# Example 4: Estimating the Population Intraclass Correlation in Variance Estimation and Precision

Specifying the Design. This example illustrates how to estimate the population intraclass correlation coefficient for a random factor using variance component estimation (Hays, 1988, pp. 483-490). The value of the population intraclass correlation coefficient is a measure of the homogeneity of observations within the classes of a random factor relative to the variability of such observations between classes. It will be zero when the estimated effect of the random factor is zero and will reach unity only when the estimated effect of error is zero, given that the total variation of the observations is greater than zero (see Hays, 1988, p. 485).

Example 4 is based on an example data set presented by Hays (1988, p. 484). Five different experimenters chosen at random each administered 2 tests to 8 subjects. The independent variable is Tester and the dependent variables are Y1 and Y2. Y1 is the same dependent variable presented in the example by Hays (1988, p. 484). There are significant differences in the means on Y1 for different Testers (see Table 13.4.2 in Hays, 1988, p. 484). Y2 is a transformation of Y1 such that it has the same within-Tester variation as Y1, but identical means for each Tester. The data are available in the example data file Hays484.sta (a partial listing of this data file is shown below). Open this data file via the File - Open Examples menu; it is in the Datasets folder. To perform the analysis, select Variance Estimation and Precision from the Statistics menu to display the Variance Estimation and Precision Startup Panel.

On the Quick tab, click the Variables button to display the standard variable selection dialog. Here, clear the Show appropriate variables only checkbox. Then select variable Y1 and Y2 as the Dependent variables, variable Tester as the Grouping variable and then click the OK button to display the Define/Review Model dialog.

For this example we will estimate variance components using the ANOVA-based Type I expected mean squares method. Select ANOVA in the Estimating method drop-down list, then select the Type I option button in the Sums of squares group box. Next, click the Customize design button to display the Define Custom Design dialog. In the Effects pane, select Tester, then click the Random button. Click OK on this dialog to return to the Define/Review Model dialog, then click OK to display the Variance Estimation and Precision Results dialog. On the Variance evaluation tab, select Y1 in the Dependent vars list box and click the Variance estimates button to display the Components of Variance spreadsheet for Y1. The population intraclass correlation coefficient for Tester on Y1 is computed as the ratio of the estimated variance component for Tester on Y1 to the sum of the Tester and Error variance components on Y1. For this example the population intraclass correlation coefficient for Tester on Y1 is computed as .098645 / (.179859), or .55, indicating that 55% (as shown in the Percent column) of the variation on Y1 is accounted for by Tester.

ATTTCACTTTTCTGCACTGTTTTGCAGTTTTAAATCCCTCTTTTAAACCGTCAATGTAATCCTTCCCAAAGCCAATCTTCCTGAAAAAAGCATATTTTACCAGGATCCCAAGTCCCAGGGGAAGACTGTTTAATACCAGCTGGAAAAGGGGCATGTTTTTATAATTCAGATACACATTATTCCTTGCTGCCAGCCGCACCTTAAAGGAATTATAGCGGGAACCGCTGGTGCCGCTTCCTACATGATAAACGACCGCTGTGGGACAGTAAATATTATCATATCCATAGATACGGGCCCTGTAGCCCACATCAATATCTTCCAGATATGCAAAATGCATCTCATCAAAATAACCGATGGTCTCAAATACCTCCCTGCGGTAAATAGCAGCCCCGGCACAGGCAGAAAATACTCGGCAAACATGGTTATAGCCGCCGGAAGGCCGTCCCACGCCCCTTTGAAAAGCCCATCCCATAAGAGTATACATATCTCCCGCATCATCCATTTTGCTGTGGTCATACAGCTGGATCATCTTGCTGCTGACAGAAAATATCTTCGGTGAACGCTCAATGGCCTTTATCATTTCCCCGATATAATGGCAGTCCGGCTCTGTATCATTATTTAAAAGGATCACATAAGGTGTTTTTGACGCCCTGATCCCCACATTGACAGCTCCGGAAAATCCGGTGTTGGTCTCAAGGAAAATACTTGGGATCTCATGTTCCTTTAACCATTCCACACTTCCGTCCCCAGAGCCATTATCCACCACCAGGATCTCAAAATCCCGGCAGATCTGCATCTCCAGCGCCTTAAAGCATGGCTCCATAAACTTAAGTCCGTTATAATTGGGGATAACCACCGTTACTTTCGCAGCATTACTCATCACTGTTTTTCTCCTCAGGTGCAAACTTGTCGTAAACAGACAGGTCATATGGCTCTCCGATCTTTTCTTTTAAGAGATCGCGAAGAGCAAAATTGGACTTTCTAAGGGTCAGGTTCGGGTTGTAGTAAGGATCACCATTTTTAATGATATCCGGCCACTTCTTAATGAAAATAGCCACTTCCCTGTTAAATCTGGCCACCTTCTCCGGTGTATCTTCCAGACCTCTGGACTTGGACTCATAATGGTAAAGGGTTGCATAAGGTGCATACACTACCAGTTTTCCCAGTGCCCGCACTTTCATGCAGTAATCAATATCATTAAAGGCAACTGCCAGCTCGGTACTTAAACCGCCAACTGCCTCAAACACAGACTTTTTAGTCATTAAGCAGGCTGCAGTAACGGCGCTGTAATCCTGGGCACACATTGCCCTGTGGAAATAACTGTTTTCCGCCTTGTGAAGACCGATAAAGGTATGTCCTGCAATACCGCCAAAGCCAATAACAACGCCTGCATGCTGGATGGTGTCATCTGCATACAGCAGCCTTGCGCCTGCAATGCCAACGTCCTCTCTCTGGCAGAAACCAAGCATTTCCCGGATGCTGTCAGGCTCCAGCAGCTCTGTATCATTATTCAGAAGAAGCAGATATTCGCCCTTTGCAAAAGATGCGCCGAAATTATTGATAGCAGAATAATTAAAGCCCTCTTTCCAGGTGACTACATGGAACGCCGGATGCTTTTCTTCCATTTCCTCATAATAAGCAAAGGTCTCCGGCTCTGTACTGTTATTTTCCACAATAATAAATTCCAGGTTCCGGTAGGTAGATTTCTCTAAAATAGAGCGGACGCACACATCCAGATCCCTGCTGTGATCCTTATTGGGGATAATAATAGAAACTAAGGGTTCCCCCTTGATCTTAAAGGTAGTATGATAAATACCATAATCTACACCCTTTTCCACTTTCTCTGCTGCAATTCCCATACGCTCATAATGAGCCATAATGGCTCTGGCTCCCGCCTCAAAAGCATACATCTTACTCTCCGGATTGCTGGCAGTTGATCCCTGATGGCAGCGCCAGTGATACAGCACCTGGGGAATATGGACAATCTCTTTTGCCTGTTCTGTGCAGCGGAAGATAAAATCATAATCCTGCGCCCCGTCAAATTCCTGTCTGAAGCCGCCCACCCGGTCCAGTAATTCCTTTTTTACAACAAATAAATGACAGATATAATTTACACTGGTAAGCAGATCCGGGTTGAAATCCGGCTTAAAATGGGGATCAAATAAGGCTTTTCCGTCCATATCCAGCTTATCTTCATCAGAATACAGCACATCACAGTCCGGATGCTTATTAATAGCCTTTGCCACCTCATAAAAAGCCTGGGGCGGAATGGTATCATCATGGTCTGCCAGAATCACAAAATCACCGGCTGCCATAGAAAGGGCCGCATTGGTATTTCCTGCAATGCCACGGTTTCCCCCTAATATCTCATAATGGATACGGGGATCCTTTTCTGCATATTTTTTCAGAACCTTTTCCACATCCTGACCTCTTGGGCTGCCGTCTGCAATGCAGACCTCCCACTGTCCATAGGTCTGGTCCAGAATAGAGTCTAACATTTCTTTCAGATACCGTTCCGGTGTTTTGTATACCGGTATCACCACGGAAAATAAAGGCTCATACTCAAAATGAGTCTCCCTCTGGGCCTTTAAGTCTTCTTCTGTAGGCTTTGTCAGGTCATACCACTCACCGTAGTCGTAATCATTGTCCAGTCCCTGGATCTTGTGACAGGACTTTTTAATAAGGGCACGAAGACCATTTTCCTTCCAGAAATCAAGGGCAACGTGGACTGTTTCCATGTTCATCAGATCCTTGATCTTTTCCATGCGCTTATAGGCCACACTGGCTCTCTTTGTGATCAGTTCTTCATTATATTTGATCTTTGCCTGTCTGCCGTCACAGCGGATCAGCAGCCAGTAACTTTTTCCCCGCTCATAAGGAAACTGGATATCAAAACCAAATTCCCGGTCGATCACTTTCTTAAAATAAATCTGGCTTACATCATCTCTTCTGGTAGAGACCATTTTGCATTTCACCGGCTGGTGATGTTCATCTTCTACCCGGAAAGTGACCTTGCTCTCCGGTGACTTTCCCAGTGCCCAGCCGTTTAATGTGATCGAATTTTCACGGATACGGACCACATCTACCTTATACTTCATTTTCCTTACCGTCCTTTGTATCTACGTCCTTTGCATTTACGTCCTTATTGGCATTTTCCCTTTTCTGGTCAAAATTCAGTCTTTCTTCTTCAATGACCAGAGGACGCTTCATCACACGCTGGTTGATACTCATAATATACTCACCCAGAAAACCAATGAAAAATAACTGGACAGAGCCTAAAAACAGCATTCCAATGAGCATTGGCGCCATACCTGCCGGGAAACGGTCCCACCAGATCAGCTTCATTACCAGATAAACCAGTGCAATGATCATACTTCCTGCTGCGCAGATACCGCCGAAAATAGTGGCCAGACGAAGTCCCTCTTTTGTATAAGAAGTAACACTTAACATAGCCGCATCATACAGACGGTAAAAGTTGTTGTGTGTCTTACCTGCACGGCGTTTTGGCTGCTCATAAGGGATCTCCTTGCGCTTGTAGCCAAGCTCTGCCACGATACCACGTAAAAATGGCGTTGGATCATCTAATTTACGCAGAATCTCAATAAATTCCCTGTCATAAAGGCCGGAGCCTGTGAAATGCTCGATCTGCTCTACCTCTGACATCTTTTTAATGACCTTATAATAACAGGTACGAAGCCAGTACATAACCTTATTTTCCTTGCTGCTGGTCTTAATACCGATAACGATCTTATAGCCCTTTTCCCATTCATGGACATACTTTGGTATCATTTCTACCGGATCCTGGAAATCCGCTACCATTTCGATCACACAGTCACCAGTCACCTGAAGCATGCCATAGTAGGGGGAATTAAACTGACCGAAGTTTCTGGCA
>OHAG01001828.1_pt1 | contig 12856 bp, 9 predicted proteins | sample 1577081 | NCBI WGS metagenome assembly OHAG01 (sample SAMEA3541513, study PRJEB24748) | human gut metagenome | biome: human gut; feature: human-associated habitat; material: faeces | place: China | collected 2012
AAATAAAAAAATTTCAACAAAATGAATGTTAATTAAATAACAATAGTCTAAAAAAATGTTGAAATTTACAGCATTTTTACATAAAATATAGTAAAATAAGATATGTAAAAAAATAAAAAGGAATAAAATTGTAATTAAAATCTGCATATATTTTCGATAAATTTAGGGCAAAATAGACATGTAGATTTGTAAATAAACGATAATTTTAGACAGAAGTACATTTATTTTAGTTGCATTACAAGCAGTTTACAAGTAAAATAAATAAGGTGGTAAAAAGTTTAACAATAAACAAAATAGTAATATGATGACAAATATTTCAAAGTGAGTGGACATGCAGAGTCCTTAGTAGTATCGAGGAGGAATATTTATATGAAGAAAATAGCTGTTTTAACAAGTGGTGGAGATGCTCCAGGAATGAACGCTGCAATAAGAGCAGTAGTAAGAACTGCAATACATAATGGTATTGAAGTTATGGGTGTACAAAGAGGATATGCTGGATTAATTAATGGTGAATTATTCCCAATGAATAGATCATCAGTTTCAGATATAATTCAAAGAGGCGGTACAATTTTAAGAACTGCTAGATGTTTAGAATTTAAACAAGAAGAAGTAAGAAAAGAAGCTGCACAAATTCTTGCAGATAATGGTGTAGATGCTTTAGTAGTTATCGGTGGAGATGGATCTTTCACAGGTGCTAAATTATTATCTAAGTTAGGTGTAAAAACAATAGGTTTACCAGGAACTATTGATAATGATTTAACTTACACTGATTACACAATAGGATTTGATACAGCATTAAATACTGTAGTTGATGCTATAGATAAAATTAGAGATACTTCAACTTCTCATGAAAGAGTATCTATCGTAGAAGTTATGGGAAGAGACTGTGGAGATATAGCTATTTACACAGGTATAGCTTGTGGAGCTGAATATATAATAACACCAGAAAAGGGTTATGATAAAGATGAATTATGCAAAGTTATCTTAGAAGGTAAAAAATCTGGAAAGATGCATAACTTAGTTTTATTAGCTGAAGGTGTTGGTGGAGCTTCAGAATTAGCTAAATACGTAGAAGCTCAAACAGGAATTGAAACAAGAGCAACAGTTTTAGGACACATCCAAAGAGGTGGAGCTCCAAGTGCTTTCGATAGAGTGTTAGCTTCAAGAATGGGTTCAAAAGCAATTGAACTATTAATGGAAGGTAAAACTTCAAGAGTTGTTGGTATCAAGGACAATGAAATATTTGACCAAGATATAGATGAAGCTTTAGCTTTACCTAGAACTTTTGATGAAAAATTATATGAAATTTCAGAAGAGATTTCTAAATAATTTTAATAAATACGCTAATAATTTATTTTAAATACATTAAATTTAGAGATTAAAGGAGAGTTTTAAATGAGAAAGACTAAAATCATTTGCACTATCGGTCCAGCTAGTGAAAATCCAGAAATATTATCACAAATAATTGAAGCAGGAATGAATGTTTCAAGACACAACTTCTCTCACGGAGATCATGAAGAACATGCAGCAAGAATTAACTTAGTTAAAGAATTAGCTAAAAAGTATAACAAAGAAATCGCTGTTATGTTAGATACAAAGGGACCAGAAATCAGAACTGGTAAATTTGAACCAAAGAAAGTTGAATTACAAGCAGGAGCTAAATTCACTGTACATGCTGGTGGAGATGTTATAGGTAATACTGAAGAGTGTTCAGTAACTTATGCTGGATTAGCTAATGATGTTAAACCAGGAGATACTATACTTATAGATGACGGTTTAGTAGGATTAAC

Return to the Variance evaluation tab of the Variance Estimation and Precision Results dialog, and select Y2 in the Dependent vars list box. Again, click the Variance estimates button to display the Components of Variance spreadsheet for Y2. The results for the population intraclass correlation coefficient for Tester on Y2 are quite different. Notice that the variance estimate for Tester is shown in orange, indicating that the original variance estimate was negative. A negative variance estimate cannot logically be taken as indicating that a negative percentage of the variation on Y2 is accounted for by Tester, because variation, by definition, is positive. It is instead taken as indicating that the variance component for Tester is zero, that the population intraclass correlation coefficient for Tester on Y2 is zero, and that 0% of the variation on Y2 is accounted for by Tester. A seemingly negative variance component for Tester on Y2 can easily be understood by comparing the Mean squares for Tester and for Error from the ANOVA. To display the Univariate Tests of Significance spreadsheet for Y1 and Y2, select both variables in the Dependent vars box, then click the ANOVA button. Two spreadsheets will be displayed.  Y2 has exactly the same within Tester class variation as Y1, but no differences in Tester class means. Thus the Mean square for Tester on Y2 is zero, which is less than the Mean square for Error. The negative variance component estimate for Tester on Y2 simply reflects the fact that observations are less homogeneous (i.e., have more variation) within classes of Tester than between classes of Tester.

Note that estimated intraclass correlation coefficients are displayed on stacked bar plots and pie charts when the Plot relative variances (% of total) check box is selected (see the Variance Estimation and Precision Results - Variance Evaluation tab). Shown below is the compound graph that is produced when you click the Stacked bar for var. estimates button. These relative variances can be interpreted as zero-order intraclass correlations when there is only one random factor in the analysis. If there is more than one random effect in the analysis and the random effects are correlated, the relative variances should be interpreted as partial intraclass correlations.